Hergóm Deva 100 (Hearthstone import model 8220) Review

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Burning Hunk
Aug 14, 2013
Interior AK
First winter's continual use of the Hergóm Deva 100 has proved it an easy and convenient stove. The stove heats up well, fast and due to the cast iron front and other cast iron components it does hold the heat well once the fire has died off. It is a 1 1/2 cu foot+ firebox that burns brightly for about an hour or an hour and a half before reloading, which makes it a good summer stove as well, but it heats up the vitro-ceramic cooktop quickly and easily reaches 700 degrees plus. It takes up to a 17 inch log (or slightly longer especially if placed diagonally), but the firebox does have a tendency to burn better in the rear than in the front, so I try to keep my firewood closer to the 12 inch range as I have to keep the stove running cooler lest I need to heat the outdoors though open windows and front door. The entire top is open for cooking including the grilling plate, which does a fine job for simmering and the top cap for the top exhaust exit which cooks at even a milder temperature. The stainless steel oven has one of the largest glass doors on the market, the size of a 19-inch television, and easily swallows up a 14lb turkey with much of the oven to spare. It comes with one adjustable rack and an enameled pan that uses the same oven glide tracks. It can be used as a drip pan especially for something like roasting beef directly on the rack (good method if you like to roast from frozen for a more even doneness). For controls there are few ovens with simpler controls, just one draught control on the ash bin door, and a centre mounted control for the by-pass door which makes starting the stove easier in high winds or low pressure that might cause the stove to smoke or back-puff if the air pressure indoors is not high enough.

The stove is high glossed enamel with nickel trim, a removable firebox handle to keep from searing a hand opening it, a window to the firebox, and a cleanout hatch hidden behind the oven door. The oven is gasketed as well to keep a more even temp inside, and both the back and sides are insulated to provide an exceptional 4 inches of side clearance where the top edge may approach about 180 degrees and saves the all too precious space in the kitchen.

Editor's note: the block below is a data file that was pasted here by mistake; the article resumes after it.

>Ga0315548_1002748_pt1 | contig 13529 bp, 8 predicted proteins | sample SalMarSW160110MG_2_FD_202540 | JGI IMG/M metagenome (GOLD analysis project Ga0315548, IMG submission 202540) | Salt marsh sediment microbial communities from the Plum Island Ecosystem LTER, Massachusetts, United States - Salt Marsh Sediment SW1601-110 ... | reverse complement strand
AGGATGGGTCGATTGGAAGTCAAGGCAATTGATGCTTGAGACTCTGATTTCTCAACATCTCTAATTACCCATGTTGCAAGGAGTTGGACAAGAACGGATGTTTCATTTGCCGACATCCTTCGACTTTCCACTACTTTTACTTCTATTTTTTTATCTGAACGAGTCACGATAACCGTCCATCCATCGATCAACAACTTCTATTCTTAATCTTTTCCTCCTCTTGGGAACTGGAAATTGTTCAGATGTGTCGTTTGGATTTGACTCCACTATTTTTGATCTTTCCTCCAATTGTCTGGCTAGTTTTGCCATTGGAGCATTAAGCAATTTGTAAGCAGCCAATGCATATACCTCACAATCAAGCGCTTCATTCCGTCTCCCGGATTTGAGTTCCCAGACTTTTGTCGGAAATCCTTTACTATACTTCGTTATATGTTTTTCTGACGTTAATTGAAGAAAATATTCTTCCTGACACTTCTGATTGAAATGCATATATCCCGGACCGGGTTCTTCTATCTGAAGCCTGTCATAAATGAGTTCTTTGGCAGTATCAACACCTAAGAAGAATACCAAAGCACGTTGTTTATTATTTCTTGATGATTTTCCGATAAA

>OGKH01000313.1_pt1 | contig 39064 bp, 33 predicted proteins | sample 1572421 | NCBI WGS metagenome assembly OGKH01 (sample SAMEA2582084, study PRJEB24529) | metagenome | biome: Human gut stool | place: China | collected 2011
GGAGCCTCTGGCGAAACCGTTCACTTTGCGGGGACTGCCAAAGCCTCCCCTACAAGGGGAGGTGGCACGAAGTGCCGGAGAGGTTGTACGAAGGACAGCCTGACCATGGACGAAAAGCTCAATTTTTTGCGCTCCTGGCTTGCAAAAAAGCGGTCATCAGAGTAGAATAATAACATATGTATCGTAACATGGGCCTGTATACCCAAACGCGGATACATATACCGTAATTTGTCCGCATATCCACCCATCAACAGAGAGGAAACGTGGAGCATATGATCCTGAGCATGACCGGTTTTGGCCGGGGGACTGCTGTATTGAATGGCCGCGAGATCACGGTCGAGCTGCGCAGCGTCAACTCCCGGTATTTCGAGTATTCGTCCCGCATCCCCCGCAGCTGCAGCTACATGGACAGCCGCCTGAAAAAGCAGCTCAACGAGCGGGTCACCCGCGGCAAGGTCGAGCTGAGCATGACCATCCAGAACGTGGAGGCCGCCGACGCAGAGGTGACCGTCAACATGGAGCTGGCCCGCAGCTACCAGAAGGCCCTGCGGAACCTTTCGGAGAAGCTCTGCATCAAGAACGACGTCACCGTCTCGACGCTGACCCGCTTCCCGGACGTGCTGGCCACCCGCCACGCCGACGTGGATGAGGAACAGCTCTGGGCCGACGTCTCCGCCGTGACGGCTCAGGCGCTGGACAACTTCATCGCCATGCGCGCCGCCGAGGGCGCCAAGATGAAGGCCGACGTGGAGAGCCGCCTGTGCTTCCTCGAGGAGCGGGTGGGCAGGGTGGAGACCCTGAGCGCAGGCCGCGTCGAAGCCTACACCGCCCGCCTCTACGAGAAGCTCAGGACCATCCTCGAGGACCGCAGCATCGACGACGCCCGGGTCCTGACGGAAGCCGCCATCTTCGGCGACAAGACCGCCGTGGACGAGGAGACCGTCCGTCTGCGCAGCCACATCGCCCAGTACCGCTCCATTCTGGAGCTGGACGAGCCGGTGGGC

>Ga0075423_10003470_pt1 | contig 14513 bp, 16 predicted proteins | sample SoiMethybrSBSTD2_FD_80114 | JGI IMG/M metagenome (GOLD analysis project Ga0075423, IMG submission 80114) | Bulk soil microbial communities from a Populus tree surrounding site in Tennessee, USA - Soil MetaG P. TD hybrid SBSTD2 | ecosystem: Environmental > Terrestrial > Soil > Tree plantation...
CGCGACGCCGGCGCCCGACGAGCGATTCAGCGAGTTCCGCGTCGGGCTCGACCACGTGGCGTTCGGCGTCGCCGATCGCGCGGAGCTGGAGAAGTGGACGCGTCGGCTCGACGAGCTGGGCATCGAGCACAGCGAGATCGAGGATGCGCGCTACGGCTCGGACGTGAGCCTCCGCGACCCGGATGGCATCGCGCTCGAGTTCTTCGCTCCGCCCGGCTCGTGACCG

The stove is a mid-size at 40 inches, provides the option for a rear exhaust as well as top, and is one of the easiest cookstoves to clean as both the easy to keep clean glass cooktop and cast iron enameled grilling plate simply lift off to provide full access to ash removal and the down-draught channel. This stove even when burning white spruce goes well a month before cleaning becomes a thought, and the insulated side discourages the accumulation of ash or creasote in the down-drauft channel like other cookstoves are prone to.

The downsides are more frequent fuel loading, which is helpful in hot summer temperatures, but the cast iron components allow this stove to coast for many hours and through to morning giving off gentle warmth, and the firebox retains embers and glowing coals enough to easily relight once the firebox is reloaded. The glass firebox door does lack a air-wash system, so the glass will smoke over if wood or paper is set too far forward in the firebox, but this is easily tamed with a quick swipe of Rutland glass cleaner which has a silicone residue that it leaves behind that can make the next or subsequent cleanings a matter of simply swiping with a dry napkin. I would advise pretreating the glass with the Rutland product to condition the glass before your first use.